Roy E. Disney, Walt’s nephew, read the script and wanted to know why it wasn’t called Walt and Roy. Or better yet, Roy and Walt. Either way, he wanted more about his dad, Roy O. and less about Walt in the story. To me it sounded like a request for less magic, more magician’s assistant.

Jim Jimirro got replaced with an Eisnerite as head of The Disney Channel, so we no longer had a company home for the project.

We met with a studio exec Eisner sent us to, with a consolation promise of getting to produce a different telefilm. “Is it true Walt Disney had sex with the boys in the Mouseketeers?” was the only part of that conversation I remember. It was like being in a car crash. I have no recollection of what happened in the rest of that meeting.

During this same interval, I got a call from Ron Miller, Diane’s husband and the Disney CEO before Eisner, who told me that no matter what Diane had said to me in our earlier phone call, he spoke for her and the entire Walt side of the family in telling me they were against making the Walt Disney story. I believe he used the excuse that Walt’s widow, Lilly, who’d since re-married and outlived husband number two, was still alive, even though Chris Miller had told me that his grandmother would not know or care about the production of a Walt Disney story by the studio. My conversation with Ron reminded me of something else Chris had told me. “I once told my dad [Ron] that the studio ought to make a movie about my grandfather,” he said.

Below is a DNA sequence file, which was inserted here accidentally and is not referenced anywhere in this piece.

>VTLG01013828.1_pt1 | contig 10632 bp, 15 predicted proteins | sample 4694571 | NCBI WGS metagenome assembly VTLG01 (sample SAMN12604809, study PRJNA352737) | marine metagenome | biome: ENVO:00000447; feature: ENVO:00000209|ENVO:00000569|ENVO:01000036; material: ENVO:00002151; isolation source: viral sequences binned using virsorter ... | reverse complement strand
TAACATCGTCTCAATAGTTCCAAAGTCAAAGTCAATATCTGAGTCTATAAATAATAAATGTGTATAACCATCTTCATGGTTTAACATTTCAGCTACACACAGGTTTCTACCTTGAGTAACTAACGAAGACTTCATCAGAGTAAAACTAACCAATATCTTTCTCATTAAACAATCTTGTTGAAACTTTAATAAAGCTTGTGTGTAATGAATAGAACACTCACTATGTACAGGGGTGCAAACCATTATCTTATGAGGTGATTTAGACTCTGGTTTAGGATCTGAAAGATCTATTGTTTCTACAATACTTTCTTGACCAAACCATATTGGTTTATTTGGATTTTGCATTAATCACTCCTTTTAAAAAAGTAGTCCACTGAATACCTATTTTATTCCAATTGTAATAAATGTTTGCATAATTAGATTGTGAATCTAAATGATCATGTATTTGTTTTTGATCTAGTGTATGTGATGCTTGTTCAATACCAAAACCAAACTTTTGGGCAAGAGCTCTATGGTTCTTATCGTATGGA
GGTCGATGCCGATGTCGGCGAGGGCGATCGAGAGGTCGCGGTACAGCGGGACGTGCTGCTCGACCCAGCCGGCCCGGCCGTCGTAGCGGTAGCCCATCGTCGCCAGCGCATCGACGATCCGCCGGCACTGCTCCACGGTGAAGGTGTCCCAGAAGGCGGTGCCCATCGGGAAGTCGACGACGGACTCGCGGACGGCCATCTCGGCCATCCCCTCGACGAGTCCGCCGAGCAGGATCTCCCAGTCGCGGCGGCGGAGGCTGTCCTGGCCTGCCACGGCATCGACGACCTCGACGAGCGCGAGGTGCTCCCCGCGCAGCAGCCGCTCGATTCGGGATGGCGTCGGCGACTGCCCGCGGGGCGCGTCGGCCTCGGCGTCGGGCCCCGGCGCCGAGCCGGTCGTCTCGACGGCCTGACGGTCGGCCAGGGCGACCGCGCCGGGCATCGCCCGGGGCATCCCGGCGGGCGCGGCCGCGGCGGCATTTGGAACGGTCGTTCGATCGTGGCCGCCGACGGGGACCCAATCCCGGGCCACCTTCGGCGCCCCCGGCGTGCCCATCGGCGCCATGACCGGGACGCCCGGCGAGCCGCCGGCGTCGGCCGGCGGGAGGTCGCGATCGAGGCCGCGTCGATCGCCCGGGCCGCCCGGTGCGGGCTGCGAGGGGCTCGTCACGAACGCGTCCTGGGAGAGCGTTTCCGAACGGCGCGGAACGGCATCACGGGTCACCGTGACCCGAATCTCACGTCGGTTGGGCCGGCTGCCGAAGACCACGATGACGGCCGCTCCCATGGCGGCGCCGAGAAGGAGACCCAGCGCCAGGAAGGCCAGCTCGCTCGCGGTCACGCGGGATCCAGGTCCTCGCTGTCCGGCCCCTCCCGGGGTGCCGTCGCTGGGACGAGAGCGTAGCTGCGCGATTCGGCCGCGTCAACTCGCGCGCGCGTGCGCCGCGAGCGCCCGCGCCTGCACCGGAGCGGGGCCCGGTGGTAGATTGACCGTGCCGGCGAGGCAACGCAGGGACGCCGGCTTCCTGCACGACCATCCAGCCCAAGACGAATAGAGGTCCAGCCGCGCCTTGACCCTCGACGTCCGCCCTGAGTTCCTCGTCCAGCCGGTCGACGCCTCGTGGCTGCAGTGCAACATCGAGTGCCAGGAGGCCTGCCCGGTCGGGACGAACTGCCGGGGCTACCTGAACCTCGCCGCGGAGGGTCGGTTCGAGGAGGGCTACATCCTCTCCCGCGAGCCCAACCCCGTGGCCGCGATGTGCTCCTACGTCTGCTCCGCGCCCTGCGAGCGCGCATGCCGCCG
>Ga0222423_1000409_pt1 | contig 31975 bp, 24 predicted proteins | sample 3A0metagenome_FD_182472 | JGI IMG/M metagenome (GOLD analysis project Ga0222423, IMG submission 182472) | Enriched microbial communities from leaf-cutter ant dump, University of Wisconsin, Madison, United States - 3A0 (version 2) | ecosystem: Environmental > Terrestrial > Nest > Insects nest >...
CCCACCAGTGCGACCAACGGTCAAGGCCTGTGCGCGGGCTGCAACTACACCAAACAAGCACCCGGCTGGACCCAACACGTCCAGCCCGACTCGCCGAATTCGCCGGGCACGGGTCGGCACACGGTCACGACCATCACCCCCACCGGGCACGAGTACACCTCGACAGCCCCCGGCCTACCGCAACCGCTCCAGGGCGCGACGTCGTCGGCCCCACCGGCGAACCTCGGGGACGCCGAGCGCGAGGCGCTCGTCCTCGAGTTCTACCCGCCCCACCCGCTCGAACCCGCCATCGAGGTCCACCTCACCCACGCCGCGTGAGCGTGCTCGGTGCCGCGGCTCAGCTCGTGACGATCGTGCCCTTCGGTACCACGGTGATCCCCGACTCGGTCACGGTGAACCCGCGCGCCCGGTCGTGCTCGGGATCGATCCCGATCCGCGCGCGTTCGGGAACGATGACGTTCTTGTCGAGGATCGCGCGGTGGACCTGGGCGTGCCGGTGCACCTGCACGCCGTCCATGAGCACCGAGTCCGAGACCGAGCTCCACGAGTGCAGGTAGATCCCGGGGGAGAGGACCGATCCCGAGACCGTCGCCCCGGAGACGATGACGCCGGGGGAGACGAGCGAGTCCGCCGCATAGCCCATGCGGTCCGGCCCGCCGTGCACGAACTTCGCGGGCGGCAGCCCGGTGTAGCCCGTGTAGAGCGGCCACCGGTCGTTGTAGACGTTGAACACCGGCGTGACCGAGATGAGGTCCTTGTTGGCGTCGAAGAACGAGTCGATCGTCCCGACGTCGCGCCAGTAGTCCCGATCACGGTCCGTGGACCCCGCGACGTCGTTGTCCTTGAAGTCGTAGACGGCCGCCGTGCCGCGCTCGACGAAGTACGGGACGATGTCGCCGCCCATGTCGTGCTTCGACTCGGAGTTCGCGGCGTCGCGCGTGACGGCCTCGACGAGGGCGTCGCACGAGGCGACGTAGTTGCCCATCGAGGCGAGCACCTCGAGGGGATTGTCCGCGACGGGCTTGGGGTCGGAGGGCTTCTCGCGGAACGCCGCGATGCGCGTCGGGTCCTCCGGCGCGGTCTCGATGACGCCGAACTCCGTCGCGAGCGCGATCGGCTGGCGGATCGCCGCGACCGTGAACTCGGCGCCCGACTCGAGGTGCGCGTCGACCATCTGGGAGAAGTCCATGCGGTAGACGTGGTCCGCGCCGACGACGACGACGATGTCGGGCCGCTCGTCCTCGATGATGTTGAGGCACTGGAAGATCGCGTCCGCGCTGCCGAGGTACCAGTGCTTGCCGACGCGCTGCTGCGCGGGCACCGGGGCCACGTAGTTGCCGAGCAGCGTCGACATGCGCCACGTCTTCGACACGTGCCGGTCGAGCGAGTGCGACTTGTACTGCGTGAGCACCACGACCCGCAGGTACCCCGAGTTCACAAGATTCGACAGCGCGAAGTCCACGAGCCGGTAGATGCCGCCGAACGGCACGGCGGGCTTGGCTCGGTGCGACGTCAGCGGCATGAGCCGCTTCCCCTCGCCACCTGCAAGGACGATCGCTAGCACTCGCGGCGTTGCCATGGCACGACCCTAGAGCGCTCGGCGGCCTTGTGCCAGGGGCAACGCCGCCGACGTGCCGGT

“What’d he say?” I asked.

“The same thing he said about every idea I ever gave him.”

“What’s that?”

“’We’ve already thought of it, and we’re not going to do it.’”

Discouragement began creeping into all our Walt-related dialogues.

I began to have subversive thoughts about telling an unauthorized version of the Walt story without the studio’s permission: “We’ll call it Thawing Walt,” I’d tell Cardon, and Thor Challgren and Art Swerdloff who worked with us at Mica. “An earthquake in L.A. cracks the cryogenics vault in Glendale where he’s frozen, and re-animates him when a live electric wire falls into his cryogenic fluid. Walt walks out of the vault like a zombie, with his skin falling off and everything. He’s a happy zombie. He talks like Mickey. But he’s misunderstood by the public. He terrifies children on school playgrounds….”